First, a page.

Does Tampa care about the Rays?

I’ve heard often enough that Tampa people don’t like to cross the bridge to attend Rays games, but could it be that in a sports bar (called the Dugout, no less) in Tampa, the interest in the Rays’ historical playoff run is virtually nil?

And further, could the interest in the Rays historical run be considerably less in Tampa than St. Pete? I haven’t conducted a formal poll, but my sense of it is: yes, Tampa people don’t care nearly as much. I live in St. Pete and work in Tampa. You see all sorts of folks festooned in Rays gear in the ’burg, not nearly as much in Tampa.

Wanna talk sports bars? Check out Ferg’s on the day of a Rays game; whether the Bucs or on another channel or not, the joint is Rays-crazy. Folks have told me similar tales about other sports bars in St. Pete.

Let’s assume that it’s true, that Tampa isn’t particularly dialed in to the Rays. (And my apologies to Rays fanatics and Tampa; I know you exist).

That’s pretty weak. Those of us who live in St. Pete have to listen to out-of-town TV announcers call the team the Tampa Rays constantly. You’d think that would be enough for Tampa folks to perk up.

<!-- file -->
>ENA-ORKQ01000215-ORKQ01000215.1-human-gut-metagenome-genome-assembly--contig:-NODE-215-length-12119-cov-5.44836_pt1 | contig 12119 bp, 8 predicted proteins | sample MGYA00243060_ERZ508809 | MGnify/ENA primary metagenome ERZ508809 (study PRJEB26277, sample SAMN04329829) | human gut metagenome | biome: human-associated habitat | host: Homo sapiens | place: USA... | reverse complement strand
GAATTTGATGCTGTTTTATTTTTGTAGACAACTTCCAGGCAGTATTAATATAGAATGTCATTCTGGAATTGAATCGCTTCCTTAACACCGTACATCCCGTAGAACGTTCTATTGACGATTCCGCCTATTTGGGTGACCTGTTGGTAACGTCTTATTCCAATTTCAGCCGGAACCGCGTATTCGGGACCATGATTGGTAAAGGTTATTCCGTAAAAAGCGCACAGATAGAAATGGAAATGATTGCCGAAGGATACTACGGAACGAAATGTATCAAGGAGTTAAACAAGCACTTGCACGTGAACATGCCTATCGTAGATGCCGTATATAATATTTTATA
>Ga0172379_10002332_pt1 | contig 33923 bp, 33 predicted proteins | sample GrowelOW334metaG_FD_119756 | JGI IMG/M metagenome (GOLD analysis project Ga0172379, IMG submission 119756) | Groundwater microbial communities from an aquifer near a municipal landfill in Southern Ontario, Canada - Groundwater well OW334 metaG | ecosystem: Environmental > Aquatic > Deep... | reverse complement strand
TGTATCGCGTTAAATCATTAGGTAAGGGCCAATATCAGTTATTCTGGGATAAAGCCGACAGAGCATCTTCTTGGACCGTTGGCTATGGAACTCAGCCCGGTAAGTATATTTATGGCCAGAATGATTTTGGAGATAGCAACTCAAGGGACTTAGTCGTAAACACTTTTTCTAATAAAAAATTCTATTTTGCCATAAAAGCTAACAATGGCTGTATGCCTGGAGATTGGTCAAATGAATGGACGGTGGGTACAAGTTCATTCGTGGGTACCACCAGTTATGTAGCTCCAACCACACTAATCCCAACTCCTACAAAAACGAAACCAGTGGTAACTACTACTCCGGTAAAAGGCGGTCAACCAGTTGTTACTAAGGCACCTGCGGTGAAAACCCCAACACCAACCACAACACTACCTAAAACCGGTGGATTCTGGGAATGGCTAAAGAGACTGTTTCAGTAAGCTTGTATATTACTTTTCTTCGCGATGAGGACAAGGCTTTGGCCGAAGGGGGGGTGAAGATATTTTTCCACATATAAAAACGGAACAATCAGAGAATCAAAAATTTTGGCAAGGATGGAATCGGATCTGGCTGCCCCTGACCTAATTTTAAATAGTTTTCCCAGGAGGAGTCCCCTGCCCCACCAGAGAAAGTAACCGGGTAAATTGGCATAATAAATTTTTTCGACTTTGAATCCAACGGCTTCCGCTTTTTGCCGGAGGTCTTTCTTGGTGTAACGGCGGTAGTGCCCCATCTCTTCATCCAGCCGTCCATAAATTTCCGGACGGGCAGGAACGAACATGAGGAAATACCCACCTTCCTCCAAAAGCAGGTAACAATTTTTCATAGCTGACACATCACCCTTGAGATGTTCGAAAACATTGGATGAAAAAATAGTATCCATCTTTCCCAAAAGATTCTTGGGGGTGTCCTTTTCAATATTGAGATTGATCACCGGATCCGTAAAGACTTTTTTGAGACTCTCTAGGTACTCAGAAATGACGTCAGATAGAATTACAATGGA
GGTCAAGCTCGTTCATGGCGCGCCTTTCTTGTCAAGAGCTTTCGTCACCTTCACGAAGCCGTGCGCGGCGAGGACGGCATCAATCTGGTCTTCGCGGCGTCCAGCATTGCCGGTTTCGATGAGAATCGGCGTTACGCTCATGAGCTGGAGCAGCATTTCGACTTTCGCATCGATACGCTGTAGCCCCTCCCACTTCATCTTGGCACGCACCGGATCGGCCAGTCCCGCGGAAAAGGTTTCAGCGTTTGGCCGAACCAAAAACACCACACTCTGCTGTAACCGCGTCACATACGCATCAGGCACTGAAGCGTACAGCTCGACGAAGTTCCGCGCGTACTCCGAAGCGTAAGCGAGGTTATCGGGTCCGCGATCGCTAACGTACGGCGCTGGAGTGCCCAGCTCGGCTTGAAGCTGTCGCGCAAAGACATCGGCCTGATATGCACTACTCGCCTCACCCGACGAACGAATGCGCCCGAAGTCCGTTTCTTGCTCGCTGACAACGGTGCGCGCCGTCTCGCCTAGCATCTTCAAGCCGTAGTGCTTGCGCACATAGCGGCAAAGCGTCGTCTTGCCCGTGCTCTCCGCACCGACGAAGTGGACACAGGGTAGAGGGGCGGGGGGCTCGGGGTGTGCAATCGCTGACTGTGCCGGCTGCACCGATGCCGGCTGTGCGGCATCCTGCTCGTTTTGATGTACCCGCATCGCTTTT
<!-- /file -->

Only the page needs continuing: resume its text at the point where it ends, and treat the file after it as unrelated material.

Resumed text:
It underscores a much bigger issue: the lie that Tampa Bay is one big market with no rivalries or competition between cities. I’ve never thought that was true, and this just underscores it.

But c’mon, Tampa people. It’s not too late. The Rays/Red Sox series starts Friday. Did you know?

Earlier this week, I edited Wade Tatangelo’s Bar Tab column — which I do every week, and try not to when I’m hung over — where he told the story of ending up at a sports bar in Seminole Heights at 4 p.m. last Sunday.

That’s when, you may remember, the Tampa Bay Rays were playing their third playoff game (ever) against the Chicago White Sox, and the Tampa Bay Bucs were squaring off with the Denver Broncos.

Before those games, I alleged small-market fan abuse. If the N.Y. Giants had a game, would Major League Baseball schedule a Yankees or Mets playoff game directly opposite it? No chance.

But I, as they say, digress.

When Wade and a buddy showed up at the Dugout Tavern in Seminole Heights, the two big screen TVs were showing the Bucs — even the one with “Rays” taped under it. Another set was showing a NASCAR race. The only place the baseball game was showing was on a small set above a booth in the back. And no one was watching it.

That got me really wondering.

About The Author

Eric Snider

Eric Snider is the dean of Bay area music critics. He started in the early 1980s as one of the founding members of Music magazine, a free bi-monthly. He was the pop music critic for the then-St. Petersburg Times from ‘87-’93. Snider was the music critic, arts editor and senior editor of Weekly Planet/Creative...
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